Jennifer HicksJennifer Hicks, Wetherby

A series of injuries put Jennifer Hicks on the path to becoming a financial advisor. A car accident the summer before her first year as a Division I volleyball player left her with a broken tibia and fibula, and an ACL injury the next year put her on the sidelines again.

“It really re-focused me,” she says of those challenging months of recovery. Hicks went on to play again but she was also preparing for life after graduating from the University of the Pacific. With a degree in finance she decided to pursue an MBA as well.

Today, Hicks, 34, has transformed her love of the competitive sport into a team-oriented wealth management practice at Wetherby Asset Management in San Francisco. She started at the firm eleven years ago in an entry level position. She worked her way up to lead a group of seven advisors and associates, and says her years on a volleyball team set her up for success as a manager.

“I’m all about the team,” Hicks says. “I really focus on making sure the team is doing well. I can’t do anything I’m doing on my own.” Hicks conducts regular check-ins with her colleagues to ensure they are enjoying their work and achieving their own career goals. She says making the time for this is especially important since Wetherby often hires new graduates.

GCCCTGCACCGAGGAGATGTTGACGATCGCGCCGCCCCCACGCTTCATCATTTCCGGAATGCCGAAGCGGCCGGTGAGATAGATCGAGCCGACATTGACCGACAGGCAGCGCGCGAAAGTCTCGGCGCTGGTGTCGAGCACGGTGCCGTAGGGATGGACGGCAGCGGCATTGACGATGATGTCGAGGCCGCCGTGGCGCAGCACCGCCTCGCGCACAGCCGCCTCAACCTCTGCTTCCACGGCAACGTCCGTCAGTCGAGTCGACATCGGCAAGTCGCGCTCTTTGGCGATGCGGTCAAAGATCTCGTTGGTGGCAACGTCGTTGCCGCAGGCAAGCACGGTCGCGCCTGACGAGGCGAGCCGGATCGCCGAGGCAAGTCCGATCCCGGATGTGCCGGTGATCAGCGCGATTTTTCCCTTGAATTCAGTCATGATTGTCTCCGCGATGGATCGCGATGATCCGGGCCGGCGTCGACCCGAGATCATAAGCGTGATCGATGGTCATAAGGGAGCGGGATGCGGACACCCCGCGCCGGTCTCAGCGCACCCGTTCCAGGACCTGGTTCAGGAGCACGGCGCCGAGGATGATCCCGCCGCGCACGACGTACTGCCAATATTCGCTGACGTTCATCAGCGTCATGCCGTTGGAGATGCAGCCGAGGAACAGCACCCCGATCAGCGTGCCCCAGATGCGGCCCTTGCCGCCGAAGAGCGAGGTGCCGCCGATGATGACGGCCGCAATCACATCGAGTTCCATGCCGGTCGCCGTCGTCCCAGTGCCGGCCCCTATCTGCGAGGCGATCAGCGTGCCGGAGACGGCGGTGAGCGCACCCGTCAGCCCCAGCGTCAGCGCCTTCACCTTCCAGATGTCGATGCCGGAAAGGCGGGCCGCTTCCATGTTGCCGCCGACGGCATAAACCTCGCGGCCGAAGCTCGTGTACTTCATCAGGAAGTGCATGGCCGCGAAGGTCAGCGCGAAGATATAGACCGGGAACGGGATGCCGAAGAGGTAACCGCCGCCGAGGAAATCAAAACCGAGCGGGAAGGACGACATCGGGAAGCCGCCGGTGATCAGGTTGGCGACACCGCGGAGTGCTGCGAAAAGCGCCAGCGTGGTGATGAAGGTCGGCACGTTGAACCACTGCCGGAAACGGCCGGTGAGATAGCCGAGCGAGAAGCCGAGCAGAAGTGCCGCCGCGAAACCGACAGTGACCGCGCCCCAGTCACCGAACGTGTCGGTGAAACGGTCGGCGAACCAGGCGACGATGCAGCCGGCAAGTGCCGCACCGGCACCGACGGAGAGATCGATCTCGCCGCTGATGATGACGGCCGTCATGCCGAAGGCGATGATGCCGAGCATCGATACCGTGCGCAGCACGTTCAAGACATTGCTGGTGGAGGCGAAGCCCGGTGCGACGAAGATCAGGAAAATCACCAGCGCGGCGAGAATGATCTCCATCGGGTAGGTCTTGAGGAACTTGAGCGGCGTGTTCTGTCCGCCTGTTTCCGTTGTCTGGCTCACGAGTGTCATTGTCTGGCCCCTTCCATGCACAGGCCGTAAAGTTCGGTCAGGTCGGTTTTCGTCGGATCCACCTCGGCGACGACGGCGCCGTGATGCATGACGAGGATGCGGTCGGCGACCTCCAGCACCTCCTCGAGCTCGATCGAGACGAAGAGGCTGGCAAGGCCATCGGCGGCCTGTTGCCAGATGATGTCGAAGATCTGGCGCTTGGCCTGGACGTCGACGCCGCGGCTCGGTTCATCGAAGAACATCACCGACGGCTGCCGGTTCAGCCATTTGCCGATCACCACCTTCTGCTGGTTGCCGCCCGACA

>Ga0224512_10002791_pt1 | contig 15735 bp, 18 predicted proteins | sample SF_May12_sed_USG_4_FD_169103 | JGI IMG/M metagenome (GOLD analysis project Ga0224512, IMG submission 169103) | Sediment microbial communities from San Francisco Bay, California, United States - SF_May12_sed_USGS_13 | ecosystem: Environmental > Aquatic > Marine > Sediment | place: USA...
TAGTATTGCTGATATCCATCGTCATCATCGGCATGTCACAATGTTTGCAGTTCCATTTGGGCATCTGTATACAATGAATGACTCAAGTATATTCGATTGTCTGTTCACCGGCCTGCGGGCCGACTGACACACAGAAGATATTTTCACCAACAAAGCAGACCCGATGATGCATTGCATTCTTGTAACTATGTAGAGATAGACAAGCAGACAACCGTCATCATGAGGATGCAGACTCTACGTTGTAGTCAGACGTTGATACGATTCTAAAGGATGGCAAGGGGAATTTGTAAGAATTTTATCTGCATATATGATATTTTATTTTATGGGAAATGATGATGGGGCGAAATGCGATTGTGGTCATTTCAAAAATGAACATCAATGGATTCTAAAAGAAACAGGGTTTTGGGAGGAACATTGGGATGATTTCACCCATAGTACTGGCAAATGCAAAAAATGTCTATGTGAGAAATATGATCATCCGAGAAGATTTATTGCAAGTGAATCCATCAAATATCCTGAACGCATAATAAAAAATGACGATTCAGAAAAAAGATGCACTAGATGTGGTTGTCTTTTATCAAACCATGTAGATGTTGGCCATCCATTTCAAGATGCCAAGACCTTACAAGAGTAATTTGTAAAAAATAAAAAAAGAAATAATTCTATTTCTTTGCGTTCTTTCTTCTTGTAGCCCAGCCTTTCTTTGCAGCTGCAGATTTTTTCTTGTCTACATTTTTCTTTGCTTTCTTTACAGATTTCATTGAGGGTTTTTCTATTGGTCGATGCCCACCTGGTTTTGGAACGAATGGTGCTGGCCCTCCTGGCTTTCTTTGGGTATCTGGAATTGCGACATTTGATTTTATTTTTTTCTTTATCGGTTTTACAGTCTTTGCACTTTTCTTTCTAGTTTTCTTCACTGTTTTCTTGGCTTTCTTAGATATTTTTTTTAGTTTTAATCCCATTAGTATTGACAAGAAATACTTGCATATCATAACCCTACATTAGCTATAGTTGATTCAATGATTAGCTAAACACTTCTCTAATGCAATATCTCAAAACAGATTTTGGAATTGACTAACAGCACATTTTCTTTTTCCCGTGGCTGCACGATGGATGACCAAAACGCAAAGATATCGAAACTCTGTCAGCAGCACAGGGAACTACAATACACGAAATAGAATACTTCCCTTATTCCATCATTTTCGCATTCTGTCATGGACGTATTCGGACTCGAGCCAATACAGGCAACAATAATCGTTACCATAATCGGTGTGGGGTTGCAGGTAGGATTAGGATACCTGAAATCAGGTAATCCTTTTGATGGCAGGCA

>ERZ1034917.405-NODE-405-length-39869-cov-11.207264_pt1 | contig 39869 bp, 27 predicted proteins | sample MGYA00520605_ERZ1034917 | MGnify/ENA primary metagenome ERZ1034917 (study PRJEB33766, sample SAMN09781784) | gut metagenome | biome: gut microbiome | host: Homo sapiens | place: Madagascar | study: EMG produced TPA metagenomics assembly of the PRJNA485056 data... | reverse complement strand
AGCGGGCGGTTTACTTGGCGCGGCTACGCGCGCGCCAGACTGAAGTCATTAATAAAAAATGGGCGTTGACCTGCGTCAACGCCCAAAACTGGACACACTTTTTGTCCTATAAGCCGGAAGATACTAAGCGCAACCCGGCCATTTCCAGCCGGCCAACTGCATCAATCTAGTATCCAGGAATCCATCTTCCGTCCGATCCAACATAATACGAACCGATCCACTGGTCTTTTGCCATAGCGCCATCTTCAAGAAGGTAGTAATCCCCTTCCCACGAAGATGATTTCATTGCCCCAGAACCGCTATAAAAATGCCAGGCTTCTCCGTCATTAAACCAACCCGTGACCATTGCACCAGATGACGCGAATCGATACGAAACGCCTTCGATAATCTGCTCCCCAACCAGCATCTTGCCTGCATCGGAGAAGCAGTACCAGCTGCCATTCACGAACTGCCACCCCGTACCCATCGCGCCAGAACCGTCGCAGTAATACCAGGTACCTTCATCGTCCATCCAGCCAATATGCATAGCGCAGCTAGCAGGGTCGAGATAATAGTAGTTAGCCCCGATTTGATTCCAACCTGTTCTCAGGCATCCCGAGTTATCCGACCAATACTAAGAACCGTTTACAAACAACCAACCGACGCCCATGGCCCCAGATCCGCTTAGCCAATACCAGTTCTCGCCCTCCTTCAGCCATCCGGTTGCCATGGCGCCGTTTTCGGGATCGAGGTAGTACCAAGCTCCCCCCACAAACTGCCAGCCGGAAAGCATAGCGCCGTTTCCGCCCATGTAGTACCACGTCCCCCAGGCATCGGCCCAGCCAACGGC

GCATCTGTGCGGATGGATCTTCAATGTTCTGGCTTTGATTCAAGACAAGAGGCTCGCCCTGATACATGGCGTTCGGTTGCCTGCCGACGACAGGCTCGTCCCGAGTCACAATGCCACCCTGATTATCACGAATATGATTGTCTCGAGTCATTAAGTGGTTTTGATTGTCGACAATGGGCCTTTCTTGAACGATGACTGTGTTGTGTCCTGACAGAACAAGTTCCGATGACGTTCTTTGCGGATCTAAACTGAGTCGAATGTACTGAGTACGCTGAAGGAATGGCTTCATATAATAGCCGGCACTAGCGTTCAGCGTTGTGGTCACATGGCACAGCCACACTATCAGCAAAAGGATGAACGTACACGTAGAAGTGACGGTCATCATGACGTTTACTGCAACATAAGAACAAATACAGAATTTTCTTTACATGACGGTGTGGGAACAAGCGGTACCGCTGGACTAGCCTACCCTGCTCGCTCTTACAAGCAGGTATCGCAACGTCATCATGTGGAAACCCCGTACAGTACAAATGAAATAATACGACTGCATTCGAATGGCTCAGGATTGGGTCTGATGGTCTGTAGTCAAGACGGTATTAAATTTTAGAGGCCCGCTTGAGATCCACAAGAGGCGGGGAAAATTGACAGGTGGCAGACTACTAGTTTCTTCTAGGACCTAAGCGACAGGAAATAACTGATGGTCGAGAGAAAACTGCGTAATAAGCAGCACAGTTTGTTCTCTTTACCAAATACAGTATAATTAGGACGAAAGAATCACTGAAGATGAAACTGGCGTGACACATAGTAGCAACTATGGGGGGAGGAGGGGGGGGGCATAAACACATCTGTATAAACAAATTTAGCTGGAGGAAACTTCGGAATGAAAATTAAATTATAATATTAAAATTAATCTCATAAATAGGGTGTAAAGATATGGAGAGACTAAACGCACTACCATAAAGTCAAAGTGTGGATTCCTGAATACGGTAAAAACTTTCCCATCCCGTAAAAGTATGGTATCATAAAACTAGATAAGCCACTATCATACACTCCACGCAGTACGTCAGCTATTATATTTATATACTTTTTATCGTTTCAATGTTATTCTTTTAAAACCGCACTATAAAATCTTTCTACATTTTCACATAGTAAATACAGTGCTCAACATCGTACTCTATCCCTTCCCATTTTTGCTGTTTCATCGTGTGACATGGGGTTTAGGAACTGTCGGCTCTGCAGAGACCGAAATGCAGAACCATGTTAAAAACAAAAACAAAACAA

Hicks credits her own early years at Wetherby with giving her the confidence to succeed in tough situations, especially during the financial crisis in 2008. “I learned so much seeing the fear that was invoked in our clients and how our great team here handled that,” she says.

She now manages more than $500 million in assets for 42 families, many of which are multi-generational and have complex portfolios.

“A lot of our clients have made their money,” she says, “So we want to make sure that we’re preserving capital first and foremost.” Her team has recently focused on two major areas: identifying valuable illiquid investments like private equity and hedge funds, and creating opportunities for impact investing that reflects a client’s values without compromising returns.

Hicks says that impact investing strategies have particularly resonated with the women she works with, though she has noticed that more men, couples, and millennials have also been drawn to the practice. She walks them through index funds with social focuses, and more targeted options including companies that are taking steps to protect the environment.

“The investment landscape is always changing, but the process is the same,” she says. “You’re always looking for new opportunities to have the best investment return.”

Click here for the full list of Forbes‘ Top Next-Gen Wealth Advisors.


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